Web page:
Once I was singing, without caring much about the lyrics, the Kishore Kumar bengali song "Amaar ei bondho ghorey/ Baajey go jey surbahaar" when Saibal angrily snapped at me, "this song you are singing doesn't make sense, how can you sing such meaningless songs... how can a Surbahar (a stringed musical instrument) play in a bondho ghor -- a closed room"? We then went into our favorite discussion of whether the "Spirit" of a song lies in its lyrics or its tune. (Of course we both agreed whatever it was, Kishore Kumar was central to its popularity). Anyway, by his sheer intuition Saibal suggested that the correct version of the song ought to be "Amaar ei KONTHO BHOREY/ Baajey go jey surbahaar" -- and it was indeed correct!
Saibal had a natural flair for story-writing. It wouldn't have surprised me a bit to see him emerge as a major fiction writer and it remains a mystery to me why he didn't chose to do so.
Saibal and I made two trips together -- both times to Ghatsheela, a charming town on the bank of Subornorekha river in Bihar (Jharkhand now) near the Bengal-Bihar border. Once it was only the two of us, and once additionally with Snehanshu. During this latter trip we also stayed for a couple of days with Khotu and his family in Jamshedpur, and made memorable trips to nearby Dalma Pahar and Dasam falls.
In Ghatsheela we used to climb to the top of the Phooldoongri tila and spend long silent hours, often absorbed in our own thoughts. Night would gradually fall and we will watch the stars slowly filling up the darkening sky. Once we noticed some "moving" stars and wondered if they were artificial satellites. I showed him BibhutiBhushan's house, Subarnarekha river, Pancho-pandober Sheela, and the Paglaa-Jhora (a small playful falls) in Raat Mohana. Saibal and I really liked the Raat-Mohana area very much. (Later I induced my father to write a children's novel involving that area "Raat-Mohana'r Rahosyo" -- "The Mystery of Raat Mohana"). We will buy deliciously sweet Ata fruit from the adivashi vendors patiently waiting all day in the street side markets.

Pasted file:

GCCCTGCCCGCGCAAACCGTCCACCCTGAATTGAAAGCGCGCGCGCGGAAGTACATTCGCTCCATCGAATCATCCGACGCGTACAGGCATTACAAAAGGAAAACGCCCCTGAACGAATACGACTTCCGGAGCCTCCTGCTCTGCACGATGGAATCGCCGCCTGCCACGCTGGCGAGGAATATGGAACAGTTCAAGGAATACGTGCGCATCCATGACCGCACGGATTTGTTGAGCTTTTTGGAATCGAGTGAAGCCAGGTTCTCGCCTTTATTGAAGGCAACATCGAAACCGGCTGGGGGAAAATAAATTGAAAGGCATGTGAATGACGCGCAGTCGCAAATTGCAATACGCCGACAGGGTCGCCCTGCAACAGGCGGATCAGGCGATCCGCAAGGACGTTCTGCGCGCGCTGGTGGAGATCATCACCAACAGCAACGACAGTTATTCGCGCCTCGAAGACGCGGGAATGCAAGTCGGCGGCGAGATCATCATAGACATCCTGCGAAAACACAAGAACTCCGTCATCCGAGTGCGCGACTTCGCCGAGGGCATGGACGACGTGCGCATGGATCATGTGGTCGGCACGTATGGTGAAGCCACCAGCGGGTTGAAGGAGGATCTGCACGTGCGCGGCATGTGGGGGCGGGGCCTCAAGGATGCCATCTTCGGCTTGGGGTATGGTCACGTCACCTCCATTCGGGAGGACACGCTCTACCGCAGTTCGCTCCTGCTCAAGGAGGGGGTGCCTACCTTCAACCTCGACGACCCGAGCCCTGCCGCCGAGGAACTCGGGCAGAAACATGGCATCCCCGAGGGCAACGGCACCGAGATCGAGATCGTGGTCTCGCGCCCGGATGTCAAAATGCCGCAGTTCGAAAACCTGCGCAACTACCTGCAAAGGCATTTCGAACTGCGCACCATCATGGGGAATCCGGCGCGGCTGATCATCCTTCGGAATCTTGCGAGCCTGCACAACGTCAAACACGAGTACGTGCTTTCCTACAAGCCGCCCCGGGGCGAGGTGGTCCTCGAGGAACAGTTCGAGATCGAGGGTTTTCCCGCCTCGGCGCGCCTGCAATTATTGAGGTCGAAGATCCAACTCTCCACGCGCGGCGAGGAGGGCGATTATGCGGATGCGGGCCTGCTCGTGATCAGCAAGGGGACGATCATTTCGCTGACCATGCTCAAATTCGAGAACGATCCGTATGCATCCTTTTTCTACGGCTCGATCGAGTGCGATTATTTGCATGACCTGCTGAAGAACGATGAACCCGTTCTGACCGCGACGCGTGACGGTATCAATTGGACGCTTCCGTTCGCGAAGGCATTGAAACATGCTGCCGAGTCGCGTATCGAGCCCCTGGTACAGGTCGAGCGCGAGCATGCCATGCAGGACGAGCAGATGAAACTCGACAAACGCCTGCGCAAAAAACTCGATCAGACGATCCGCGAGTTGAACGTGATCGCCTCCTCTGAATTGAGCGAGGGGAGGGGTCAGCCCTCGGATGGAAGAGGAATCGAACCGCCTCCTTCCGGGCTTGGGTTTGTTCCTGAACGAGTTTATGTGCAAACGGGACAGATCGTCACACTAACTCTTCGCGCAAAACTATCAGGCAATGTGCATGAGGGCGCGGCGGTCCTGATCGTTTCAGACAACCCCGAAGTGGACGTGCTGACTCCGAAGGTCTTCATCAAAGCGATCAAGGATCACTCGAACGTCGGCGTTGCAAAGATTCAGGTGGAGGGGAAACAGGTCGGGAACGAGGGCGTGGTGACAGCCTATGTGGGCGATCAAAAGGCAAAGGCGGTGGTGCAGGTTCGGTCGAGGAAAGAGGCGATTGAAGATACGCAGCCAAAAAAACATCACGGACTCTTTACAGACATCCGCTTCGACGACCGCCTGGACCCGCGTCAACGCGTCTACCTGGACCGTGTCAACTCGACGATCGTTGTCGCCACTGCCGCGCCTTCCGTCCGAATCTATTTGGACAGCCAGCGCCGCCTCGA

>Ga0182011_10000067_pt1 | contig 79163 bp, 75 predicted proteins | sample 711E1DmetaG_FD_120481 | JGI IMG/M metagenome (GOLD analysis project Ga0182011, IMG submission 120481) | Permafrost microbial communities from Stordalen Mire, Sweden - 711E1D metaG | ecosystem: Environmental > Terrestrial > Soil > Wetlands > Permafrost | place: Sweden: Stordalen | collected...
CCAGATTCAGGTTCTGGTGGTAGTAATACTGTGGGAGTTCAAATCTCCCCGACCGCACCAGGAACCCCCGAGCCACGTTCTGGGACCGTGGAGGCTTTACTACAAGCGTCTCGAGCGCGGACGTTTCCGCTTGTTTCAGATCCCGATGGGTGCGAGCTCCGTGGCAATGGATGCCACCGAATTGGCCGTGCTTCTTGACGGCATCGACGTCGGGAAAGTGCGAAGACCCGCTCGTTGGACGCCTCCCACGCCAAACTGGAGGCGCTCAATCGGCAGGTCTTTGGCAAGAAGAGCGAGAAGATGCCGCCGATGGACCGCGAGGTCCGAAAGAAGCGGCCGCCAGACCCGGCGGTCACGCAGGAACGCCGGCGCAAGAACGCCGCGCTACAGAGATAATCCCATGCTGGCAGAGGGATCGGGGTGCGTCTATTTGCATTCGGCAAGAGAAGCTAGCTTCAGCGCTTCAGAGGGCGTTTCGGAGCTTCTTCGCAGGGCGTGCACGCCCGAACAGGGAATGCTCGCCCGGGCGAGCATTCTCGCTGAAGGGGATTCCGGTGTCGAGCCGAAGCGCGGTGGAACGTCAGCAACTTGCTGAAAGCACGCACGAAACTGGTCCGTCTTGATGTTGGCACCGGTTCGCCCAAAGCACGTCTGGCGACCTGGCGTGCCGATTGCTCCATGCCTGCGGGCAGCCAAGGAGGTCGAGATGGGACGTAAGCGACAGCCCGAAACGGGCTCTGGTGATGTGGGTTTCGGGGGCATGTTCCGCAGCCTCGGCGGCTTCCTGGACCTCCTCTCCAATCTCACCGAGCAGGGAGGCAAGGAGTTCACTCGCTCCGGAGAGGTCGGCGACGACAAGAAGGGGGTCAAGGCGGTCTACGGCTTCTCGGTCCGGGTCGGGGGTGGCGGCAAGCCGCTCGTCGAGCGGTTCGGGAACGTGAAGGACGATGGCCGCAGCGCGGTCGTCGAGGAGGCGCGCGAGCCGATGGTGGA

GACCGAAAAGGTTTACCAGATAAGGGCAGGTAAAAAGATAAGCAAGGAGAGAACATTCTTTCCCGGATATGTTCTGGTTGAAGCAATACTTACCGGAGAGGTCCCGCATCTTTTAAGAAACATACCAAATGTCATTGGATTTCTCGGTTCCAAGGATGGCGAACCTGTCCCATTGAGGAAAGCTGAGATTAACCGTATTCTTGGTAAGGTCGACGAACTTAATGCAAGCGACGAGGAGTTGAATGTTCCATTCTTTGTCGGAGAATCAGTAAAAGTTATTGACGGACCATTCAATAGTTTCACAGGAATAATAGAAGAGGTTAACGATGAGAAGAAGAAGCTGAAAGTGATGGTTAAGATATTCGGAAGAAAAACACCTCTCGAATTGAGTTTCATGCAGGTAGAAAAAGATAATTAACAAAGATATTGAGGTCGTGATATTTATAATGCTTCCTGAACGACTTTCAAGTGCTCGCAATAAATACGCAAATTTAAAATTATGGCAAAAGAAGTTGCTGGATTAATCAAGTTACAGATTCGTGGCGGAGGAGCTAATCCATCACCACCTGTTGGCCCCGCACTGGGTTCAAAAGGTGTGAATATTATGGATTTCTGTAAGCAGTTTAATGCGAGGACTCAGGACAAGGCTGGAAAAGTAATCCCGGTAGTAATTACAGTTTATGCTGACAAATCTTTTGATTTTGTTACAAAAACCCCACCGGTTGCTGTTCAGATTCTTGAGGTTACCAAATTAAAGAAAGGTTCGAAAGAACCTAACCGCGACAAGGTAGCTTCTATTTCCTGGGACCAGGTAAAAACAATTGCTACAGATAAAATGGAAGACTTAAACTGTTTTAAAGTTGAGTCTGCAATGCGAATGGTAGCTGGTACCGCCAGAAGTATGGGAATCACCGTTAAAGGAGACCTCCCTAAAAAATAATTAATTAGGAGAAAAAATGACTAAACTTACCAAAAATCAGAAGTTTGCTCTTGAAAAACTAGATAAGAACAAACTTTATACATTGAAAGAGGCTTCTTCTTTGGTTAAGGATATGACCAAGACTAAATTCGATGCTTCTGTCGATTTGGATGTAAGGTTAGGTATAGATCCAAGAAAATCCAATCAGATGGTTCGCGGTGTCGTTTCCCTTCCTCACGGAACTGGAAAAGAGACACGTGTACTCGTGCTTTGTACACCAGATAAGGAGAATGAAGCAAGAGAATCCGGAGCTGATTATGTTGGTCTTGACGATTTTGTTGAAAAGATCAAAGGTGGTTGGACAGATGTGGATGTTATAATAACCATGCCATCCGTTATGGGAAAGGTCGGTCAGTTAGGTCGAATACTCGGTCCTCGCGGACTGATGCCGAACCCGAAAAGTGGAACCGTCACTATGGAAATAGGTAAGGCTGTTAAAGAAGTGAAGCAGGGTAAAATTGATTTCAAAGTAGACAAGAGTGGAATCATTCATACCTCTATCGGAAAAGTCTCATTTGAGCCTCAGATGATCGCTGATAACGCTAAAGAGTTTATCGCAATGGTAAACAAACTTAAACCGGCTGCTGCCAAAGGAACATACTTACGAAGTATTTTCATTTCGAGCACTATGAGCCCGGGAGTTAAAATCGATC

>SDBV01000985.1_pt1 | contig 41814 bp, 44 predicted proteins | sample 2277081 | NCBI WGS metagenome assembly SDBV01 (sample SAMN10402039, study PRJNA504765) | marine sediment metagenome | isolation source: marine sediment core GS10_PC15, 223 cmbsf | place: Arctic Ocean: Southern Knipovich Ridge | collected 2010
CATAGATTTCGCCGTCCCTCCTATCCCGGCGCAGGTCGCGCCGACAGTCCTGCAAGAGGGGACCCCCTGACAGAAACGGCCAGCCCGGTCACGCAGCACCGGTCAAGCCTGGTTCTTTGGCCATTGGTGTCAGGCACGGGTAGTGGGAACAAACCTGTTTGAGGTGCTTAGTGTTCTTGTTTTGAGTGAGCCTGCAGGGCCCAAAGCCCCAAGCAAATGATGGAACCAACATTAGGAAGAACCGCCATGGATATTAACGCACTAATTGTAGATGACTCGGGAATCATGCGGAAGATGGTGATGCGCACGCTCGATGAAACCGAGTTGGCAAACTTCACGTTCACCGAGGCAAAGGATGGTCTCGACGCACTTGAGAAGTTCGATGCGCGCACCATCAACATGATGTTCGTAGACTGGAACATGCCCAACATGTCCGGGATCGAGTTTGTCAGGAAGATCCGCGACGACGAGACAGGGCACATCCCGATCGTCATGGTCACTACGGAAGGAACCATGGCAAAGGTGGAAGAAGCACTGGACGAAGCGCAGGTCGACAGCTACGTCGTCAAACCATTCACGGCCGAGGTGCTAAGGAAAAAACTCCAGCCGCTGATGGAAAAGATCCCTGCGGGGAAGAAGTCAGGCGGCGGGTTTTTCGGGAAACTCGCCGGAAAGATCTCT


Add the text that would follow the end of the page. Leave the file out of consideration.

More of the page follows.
One day in Ghatsheela, Saibal was in no mood to go out and visit places. So I went out myself. When I returned in the evening I found Saibal happy with a completed story in his hands. A brilliant romantic story based in Ghatsheela. Amusingly he named the main character of that story after me (my nickname, that is). He gave me the manuscript and I was supposed to rewrite it with some corrections. For some reason he never asked for it and I still have that story in the original manuscript.
After graduation Saibal wasn't keen in keeping contact with most of our classmates. I have wondered why, but didn't get the chance to personally ask him. Sidhu and I made a trip to his Durgapur residence once in 1992. Unfortunately he was in Calcutta at that time. I respected his desire to give him mental space with the expectation that eventually he will get around and re-establish the old connections. That never happened, and now it is too late. I never thought he could indefinitely live isolated (from our point of view) and often fantasized that perhaps he is practicing and perfecting his writing skills and would one day emerge as a brilliant writer. I wonder if he had been writing during his Durgapur years.
Anyway I have hundreds of such memories of Saibal and now those are all that I have. Saibal possessed a rare and unusual personality and uncommon temperament -- perhaps that was why I liked him so much. Now I feel as if a part of myself has been taken away from me. Forever.
(Saibal died in a freak car accident on the day of Good Friday in 2004 in Durgapur. I wrote this in May 2004.)
Last Revised May 25, 2006